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By Savea Sano Malifa

APIA, Samoa (January 22, 20001 - Samoa Observer/PINA Nius Online)---An attempt in Parliament to blame Ansett of Australia for the present financial problems engulfing Polynesian Airlines failed.

Made by Prime Minister Tuilaepa Sailele Malielegaoi, the allegation was rebuffed by the Leader of the Opposition, Tuiatua Tupua Tamasese, who said he had evidence to prove the government was responsible.

Tuilaepa said Polynesian Airlines "went broke" because Ansett relinquished its management "at short notice" so that there was not enough time to put together a proper management strategy.

This was rubbish, Tuiatua countered. "I can provide a copy of the report by (Sala) Epa (Tuioti, former financial secretary) that says the causes of the problem were abuse and negligence," he told Parliament.

"There was nothing about Ansett in it. Yes, abuse and negligence. That was also what the report from the Controller and Chief Auditor said."

In fact, Tuiatua reminded Parliament the latter recommended that those responsible should be charged with "criminal negligence." Tuilaepa did not make a direct response to this claim, but continued to accuse Tuiatua of being unfaithful to the airline.

"From 1996 he has been accusing it of negligence, but members of his family are working for the airline and other Samoans as well," Tuilaepa said.

He wanted to know what would Tuiatua do if the airline stopped flying and those people would be out of work?

"I am not here to protect my family," Tuiatua replied. "I am here to protect the interests of this country because they are the ones who are going to carry the burden."

The exchange took place while Opposition MP Le Mamea Ropati was addressing the supplementary estimates.

Le Mamea said he supported the national airline "99 percent" and

Tuilaepa took the floor to thank him. "Thank you Le Mamea for your support of Polynesian Airlines," Tuilaepa said. "You and I used to share the same pillow when we were cabinet ministers in the HRPP. Tofilau (late PM) had trust in you." Since then, Le Mamea has joined the Samoa National Development Party (SNDP).

Continued Tuilaepa: "So advise your leader to support the airline. Perhaps he’s determined to destroy Polynesian Airlines because he’s been rewarded by the airline he’s now using." That was when Tuiatua intervened to object.

"What I object to is the abuse and reckless handling of the airline because it’s the whole country who is paying for it," Tuiatua said. Besides, he did support the local airline and would fly it if his finances permit.

But since most of his travels are paid for from overseas sources, he did not have much of a say in it. "But if they pay me a ticket on Polynesian Airlines, I travel on it."

When Tuiatua was prime minister in the late seventies, the government entered into an agreement with Ansett to operate Polynesian Airlines.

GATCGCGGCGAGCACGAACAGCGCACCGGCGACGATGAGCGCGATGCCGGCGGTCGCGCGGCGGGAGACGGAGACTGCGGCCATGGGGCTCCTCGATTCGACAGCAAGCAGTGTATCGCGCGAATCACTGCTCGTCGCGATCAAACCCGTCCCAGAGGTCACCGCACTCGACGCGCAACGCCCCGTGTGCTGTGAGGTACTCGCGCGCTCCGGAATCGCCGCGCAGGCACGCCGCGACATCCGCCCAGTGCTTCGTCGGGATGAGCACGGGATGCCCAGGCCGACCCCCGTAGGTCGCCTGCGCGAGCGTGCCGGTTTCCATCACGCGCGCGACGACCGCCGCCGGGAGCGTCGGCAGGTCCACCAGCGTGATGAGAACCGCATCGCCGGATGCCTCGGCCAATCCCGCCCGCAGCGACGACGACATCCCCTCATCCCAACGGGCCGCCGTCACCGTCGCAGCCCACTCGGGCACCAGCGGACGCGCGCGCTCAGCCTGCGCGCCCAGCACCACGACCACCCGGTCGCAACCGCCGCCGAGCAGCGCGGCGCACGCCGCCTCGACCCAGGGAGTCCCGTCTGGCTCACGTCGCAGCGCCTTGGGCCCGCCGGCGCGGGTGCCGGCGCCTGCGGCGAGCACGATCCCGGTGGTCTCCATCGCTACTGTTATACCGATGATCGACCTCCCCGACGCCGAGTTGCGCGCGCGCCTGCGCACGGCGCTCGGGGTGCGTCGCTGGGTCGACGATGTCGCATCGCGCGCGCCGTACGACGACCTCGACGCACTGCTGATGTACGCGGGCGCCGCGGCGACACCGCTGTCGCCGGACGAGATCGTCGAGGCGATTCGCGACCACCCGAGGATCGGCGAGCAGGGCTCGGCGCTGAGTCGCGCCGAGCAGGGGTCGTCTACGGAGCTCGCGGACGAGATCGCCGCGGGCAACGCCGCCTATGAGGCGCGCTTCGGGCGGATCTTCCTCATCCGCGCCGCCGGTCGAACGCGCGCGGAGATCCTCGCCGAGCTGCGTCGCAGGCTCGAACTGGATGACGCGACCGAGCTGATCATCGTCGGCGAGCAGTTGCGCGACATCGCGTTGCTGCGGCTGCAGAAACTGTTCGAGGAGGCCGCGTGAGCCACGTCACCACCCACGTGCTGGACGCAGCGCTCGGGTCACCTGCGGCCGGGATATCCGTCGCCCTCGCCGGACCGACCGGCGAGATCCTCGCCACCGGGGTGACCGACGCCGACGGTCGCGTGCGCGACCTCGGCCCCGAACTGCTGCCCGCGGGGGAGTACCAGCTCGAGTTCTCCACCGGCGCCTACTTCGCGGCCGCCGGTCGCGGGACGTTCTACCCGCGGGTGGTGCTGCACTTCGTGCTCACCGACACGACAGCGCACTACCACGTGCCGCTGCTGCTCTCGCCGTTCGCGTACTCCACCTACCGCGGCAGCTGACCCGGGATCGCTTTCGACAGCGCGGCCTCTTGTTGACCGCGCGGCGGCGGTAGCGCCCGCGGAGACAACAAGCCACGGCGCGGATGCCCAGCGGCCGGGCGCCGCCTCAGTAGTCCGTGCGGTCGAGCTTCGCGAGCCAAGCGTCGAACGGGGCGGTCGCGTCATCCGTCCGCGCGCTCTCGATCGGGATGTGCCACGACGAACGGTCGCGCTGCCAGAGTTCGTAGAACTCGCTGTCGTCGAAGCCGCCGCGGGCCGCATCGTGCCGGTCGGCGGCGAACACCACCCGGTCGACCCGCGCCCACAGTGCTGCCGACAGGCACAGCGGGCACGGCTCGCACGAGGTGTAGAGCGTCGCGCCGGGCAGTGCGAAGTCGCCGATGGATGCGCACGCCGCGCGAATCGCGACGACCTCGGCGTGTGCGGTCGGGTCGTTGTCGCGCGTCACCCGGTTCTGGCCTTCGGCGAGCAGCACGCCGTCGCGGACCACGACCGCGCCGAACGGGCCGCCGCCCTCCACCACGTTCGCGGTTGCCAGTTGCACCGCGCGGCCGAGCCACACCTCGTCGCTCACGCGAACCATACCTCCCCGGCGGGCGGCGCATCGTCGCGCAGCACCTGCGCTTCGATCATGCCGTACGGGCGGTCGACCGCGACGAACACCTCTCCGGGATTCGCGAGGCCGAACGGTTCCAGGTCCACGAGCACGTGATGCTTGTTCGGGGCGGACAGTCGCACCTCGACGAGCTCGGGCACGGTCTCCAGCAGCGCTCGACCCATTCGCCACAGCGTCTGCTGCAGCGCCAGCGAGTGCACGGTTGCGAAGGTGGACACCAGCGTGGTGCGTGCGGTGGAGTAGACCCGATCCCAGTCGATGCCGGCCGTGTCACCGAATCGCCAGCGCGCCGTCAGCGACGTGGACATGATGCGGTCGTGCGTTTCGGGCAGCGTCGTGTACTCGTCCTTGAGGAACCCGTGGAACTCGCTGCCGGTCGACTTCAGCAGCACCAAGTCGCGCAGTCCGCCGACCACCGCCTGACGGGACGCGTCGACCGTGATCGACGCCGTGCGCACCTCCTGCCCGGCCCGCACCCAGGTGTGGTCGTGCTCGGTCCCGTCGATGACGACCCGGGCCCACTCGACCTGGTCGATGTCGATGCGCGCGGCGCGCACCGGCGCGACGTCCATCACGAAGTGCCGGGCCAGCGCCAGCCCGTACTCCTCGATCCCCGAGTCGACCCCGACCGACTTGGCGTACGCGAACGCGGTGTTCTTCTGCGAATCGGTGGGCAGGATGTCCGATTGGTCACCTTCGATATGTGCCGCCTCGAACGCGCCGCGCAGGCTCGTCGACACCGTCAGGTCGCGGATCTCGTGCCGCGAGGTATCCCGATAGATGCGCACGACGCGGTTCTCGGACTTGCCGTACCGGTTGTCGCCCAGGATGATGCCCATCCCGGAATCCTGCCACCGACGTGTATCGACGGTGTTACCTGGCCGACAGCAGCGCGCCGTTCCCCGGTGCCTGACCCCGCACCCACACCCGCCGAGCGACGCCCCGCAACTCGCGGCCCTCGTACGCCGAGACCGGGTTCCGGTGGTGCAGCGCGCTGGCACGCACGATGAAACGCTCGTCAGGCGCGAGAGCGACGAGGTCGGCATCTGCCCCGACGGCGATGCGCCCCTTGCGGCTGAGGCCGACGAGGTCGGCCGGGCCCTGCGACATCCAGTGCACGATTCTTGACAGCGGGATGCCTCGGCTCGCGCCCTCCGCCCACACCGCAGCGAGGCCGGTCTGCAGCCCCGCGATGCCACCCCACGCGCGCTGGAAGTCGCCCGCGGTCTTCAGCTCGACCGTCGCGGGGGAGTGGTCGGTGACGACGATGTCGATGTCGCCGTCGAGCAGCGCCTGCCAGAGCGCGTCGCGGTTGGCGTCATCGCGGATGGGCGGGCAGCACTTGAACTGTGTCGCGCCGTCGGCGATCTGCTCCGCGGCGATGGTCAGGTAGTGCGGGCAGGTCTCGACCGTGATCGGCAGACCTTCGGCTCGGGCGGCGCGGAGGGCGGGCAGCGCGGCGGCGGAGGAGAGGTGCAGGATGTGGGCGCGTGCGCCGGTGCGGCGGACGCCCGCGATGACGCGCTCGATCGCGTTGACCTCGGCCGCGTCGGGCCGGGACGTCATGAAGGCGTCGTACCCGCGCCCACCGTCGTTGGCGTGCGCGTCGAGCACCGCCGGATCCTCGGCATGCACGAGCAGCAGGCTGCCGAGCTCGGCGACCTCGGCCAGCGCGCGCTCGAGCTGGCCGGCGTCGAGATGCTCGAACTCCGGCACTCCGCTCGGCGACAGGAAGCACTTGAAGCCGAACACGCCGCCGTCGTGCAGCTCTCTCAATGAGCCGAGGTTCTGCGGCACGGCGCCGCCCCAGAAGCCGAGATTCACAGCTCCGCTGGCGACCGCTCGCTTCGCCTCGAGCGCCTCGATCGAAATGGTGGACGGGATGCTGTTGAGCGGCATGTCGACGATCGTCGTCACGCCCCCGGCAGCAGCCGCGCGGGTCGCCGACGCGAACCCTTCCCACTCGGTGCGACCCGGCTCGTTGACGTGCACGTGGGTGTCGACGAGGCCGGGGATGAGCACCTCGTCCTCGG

The deal was that Ansett would pay for all operational costs with no financial contribution from the government, and if a profit were made, this would be shared between the two.

At that time, Polynesian Airlines owned a Boeing 737 bought with a $US 10 million loan guaranteed by the government of Nauru.

In return, Nauru was allowed to buy real estate in Samoa with the idea of eventually building a hotel in Apia. It bought two properties. One at Vaitele on which a warehouse was built and the other was the Tiafau Hotel on Mulinu’u Peninsula. The hotel was pulled down to make way for a new hotel but then problems struck.

It came when the HRPP became the government, and in the form of the refusal by the minister of Lands and Survey then, Sifuiva Sione, to allow the proposed reclamation seaward from the hotel site to build a car park and restaurant. Soon after, a dispute with the Nauru government ensued resulting in the Nauru guarantee being withdrawn. And by the late 1980s and after more disputes, Ansett had packed up and left, leaving the government to run Polynesian Airlines.

The government then put together a new management team headed by the Minister of Civil Aviation to do the job. They embarked on an ambitious plan, which led to the lease of three Boeing aircraft, and a fourth from Kuwait.

But by 1994, the airline was "dragging the country towards bankruptcy," warned the financial secretary, Sala Epa, in a letter to the then Minister of Finance Tuilaepa. At that point, some $50 million in debt had been incurred but the airline was generating nowhere near enough revenue to pay for it.

So, in June 1994, the old management was dropped and a new one was put in place. In doing so, the government formed three companies to run the airline: Polynesian Holdings (to pay the debt), Polynesian Ltd. to operate the company, and Polynesian Investment to sell assets or bag profits.

But even with those economic measures in place, the airline is suffering air sickness.

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